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Best Practices for Cold Weather Concrete

Short-term construction economy should not be obtained at the expense of long-term durability. If an owner decides that it is less cost effective to wait for milder temperatures before beginning concrete construction, then the minor short-term costs of protecting against cold weather should be strictly adhered to. Neglect of protection against early freezing can cause instant ruin or permanently weakened concrete. Therefore, if cold weather concrete is performed, sufficient protection from low temperatures and proper curing are essential.

The first step in any concrete construction project is to have the concrete supplier, contractor, and owner (or architect/engineer) meet at a pre-pour conference. At the pre-pour meeting, clearly define how cold weather methods will be used to protect the freshly placed concrete, and ensure that the performance specifications of the project are met. A plan should be in place, and all necessary equipment should be on site before concrete is placed, NOT after concrete is down and temperature conditions approach the freezing point.

Since it has been decided that it is beneficial to go ahead with concrete construction during cold weather conditions, it is strongly recommended that contractors use an accelerator admixture as well as hot water when placing orders. The combination best allows for concrete to set up in a reasonable time, as well as keeping the internal temperature elevated.

cold-weather-concrete1When the internal temperature of concrete gets to 32 degrees F, the water in the mix will begin to freeze. Water in a solid (frozen) state expands in volume, and the effect when that happens in concrete is to create large voids, which severely weakens the compressive strength of concrete. It can also lead to increased cracking problems when the concrete eventually sets up as the ambient temperature rises. Even if the air temperature is not approaching 32, the ground temperature may be as much as 5-10 degrees lower than the air temp based on soil type, and time of day. Thus, hot water helps protect the concrete from freezing by helping to keep the concrete temperature above the ambient conditions, even if the air temperature is in the low 40s.

Accelerator is added to concrete to speed up hydration (the process by which cement and water react to harden). Depending on temperature, set times can be reduced by several hours, or even cut in half. There are two main points to remember when deciding to work with accelerator: 1) it is the concrete temperature, and not the ambient temperature that dictates the effectiveness of accelerator and 2) accelerator tends to rapidly lose effectiveness under a concrete temp of 50 degrees F. Thus, adding hot water in tandem to accelerator admixture really produces a winning combination that protects concrete, as well as decreases labor costs by reducing set and finishing times.

Ex. A great project to highlight here is one slab on grade we did in December of 2014 for American River AG. 7/11 poured three 1,000 cubic yard slabs, on consecutive nights, at an ambient temperature of 30-35 degrees F, and a ground temp of around 27 degrees F. The contractor wisely chose to use accelerator and hot water after the first night, as the final finishing operations were not completed until approx. 20 hours after the first load was discharged. The last two pours had the hot water/accelerator in the mix, the concrete temperature stayed above 50 degrees F all night, and the final finishing operations were completed approx. 12 hours after the first load was poured. By choosing these great cold weather admixtures, the concrete was better protected, covers were not needed to protect the concrete from freezing while waiting for the sun to come up, and best of all 8 hours of labor was saved. The cost/benefit is clear when using accelerator and hot water when placing and finishing concrete in cold weather conditions.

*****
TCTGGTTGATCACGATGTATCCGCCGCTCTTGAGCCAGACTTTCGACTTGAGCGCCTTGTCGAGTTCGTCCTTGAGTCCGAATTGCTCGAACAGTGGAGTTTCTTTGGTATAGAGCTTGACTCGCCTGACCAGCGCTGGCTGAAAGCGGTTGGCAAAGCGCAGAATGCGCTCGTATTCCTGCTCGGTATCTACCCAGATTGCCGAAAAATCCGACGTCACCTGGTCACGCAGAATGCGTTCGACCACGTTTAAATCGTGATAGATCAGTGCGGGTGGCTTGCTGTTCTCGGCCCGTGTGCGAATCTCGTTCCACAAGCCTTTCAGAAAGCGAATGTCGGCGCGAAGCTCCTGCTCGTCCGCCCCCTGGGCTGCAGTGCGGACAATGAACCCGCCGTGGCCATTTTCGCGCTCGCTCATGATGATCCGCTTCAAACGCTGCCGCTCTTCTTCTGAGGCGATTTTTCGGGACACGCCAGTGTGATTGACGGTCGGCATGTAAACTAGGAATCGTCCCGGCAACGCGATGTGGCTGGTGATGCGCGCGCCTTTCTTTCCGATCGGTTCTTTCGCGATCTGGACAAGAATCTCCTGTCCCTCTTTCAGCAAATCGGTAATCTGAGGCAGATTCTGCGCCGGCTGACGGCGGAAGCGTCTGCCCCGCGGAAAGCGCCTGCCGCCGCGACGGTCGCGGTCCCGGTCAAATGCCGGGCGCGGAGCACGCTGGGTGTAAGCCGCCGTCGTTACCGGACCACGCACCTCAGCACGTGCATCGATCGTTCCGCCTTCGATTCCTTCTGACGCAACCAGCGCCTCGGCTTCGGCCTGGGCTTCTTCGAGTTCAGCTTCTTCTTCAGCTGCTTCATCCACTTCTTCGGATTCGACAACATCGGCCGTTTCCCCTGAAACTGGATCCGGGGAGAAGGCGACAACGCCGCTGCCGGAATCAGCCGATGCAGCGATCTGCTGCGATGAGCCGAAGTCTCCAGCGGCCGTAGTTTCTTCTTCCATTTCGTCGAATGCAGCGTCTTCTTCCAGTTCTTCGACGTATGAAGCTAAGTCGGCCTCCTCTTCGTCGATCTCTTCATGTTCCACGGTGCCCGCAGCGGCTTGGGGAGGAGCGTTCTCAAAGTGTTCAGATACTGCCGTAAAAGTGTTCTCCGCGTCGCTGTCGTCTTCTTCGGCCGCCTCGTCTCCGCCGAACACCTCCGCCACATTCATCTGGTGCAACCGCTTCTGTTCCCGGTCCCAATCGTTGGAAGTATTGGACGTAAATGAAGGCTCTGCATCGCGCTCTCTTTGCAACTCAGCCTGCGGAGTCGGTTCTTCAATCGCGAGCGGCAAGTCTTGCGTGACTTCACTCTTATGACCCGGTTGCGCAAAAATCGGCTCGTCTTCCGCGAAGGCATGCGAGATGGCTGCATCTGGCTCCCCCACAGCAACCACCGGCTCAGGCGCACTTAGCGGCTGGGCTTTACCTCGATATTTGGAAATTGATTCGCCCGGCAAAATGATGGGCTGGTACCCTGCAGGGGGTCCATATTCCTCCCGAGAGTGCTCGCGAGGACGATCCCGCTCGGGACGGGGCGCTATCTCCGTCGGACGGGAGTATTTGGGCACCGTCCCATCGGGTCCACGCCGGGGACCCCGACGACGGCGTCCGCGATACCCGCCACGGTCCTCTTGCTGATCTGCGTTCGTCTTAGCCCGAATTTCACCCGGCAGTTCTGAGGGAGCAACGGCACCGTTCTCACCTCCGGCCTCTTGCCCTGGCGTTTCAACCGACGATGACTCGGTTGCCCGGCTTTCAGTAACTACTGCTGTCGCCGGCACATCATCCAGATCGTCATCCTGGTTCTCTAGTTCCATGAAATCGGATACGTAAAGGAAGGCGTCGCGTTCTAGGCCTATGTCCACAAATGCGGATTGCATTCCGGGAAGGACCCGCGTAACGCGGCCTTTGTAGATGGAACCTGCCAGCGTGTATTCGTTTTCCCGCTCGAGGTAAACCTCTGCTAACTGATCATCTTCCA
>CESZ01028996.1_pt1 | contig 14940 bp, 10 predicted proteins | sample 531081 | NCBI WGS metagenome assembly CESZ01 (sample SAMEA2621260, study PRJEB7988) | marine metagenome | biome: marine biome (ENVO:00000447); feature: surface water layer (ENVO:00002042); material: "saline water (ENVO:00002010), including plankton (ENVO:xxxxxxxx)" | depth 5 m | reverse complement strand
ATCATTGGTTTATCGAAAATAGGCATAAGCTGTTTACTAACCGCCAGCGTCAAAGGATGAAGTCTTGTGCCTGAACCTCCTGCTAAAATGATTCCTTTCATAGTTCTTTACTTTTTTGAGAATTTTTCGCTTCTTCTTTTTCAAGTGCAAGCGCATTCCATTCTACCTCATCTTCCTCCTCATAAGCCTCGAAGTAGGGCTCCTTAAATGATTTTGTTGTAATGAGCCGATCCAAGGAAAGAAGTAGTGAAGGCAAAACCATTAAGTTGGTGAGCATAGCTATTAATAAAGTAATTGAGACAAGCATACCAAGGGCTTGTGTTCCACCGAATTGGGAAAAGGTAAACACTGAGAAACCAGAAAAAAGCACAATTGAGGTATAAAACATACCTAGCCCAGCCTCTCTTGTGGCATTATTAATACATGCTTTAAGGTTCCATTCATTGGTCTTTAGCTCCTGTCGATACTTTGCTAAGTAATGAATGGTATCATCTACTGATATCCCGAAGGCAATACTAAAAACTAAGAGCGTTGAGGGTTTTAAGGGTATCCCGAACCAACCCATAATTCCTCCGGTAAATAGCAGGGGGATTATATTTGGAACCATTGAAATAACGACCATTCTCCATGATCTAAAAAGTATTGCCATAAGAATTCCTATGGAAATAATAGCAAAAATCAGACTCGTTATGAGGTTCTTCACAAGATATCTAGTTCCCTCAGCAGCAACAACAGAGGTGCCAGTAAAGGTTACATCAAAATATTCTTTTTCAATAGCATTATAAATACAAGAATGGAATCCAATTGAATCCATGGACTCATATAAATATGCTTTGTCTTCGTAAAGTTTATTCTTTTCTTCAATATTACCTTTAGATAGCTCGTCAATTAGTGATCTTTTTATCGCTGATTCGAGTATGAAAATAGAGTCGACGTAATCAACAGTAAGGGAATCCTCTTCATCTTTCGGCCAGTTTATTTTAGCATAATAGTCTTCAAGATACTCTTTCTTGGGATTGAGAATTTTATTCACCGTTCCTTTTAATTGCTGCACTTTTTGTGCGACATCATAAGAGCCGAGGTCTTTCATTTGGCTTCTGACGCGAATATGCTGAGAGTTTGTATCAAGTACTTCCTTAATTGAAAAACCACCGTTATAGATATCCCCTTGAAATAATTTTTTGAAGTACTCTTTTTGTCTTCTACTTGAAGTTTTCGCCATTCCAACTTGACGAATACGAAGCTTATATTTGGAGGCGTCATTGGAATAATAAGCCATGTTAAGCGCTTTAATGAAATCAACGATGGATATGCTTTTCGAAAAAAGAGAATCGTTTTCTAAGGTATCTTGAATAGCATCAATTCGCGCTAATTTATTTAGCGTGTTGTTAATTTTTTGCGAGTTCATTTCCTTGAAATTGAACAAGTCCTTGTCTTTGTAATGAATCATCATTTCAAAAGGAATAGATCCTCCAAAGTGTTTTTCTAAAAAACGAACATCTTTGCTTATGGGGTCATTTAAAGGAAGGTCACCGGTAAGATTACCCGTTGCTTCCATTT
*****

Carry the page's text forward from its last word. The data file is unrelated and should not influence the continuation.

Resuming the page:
In areas that are exposed to cycles of freezing and thawing (generally in consistent snow regions), concrete should be properly air-entrained to prevent cracking and the weakening of concrete over time. In snow regions, the melt creates liquid water which can enter into existing concrete, and when temperatures drop, can freeze inside of the concrete. As mentioned above, frozen water expands, thus causing voids and increased internal pressure inside of concrete. This process weakens concrete over time. Air-entrainment allows for increased air voids inside of concrete, which creates areas water can move into within concrete. During a freezing cycle, these voids allow the water to freeze and expand, without weakening the existing structure.

The last topic to discuss in preparing for cold weather concrete placement is slump. Generally low slump concrete (4” or less) should be used where applicable. Using lower slump concrete minimizes bleed water, and decreases set time. During cold weather, bleed water may remain on the surface for an extended period of time. This interferes with and impedes finishing operations, as well as increasing the probability of plastic shrinkage and cracking. If bleed water persists on the surface, it should be skimmed off prior to troweling with a rope or hose. Working excess bleed water into the surface will result in a lowered strength surface, which can lead to dusting, cracking, and/or delamination. Thus to reduce labor costs as well as protecting the concrete, it is best to use lower slump concrete during cold weather.

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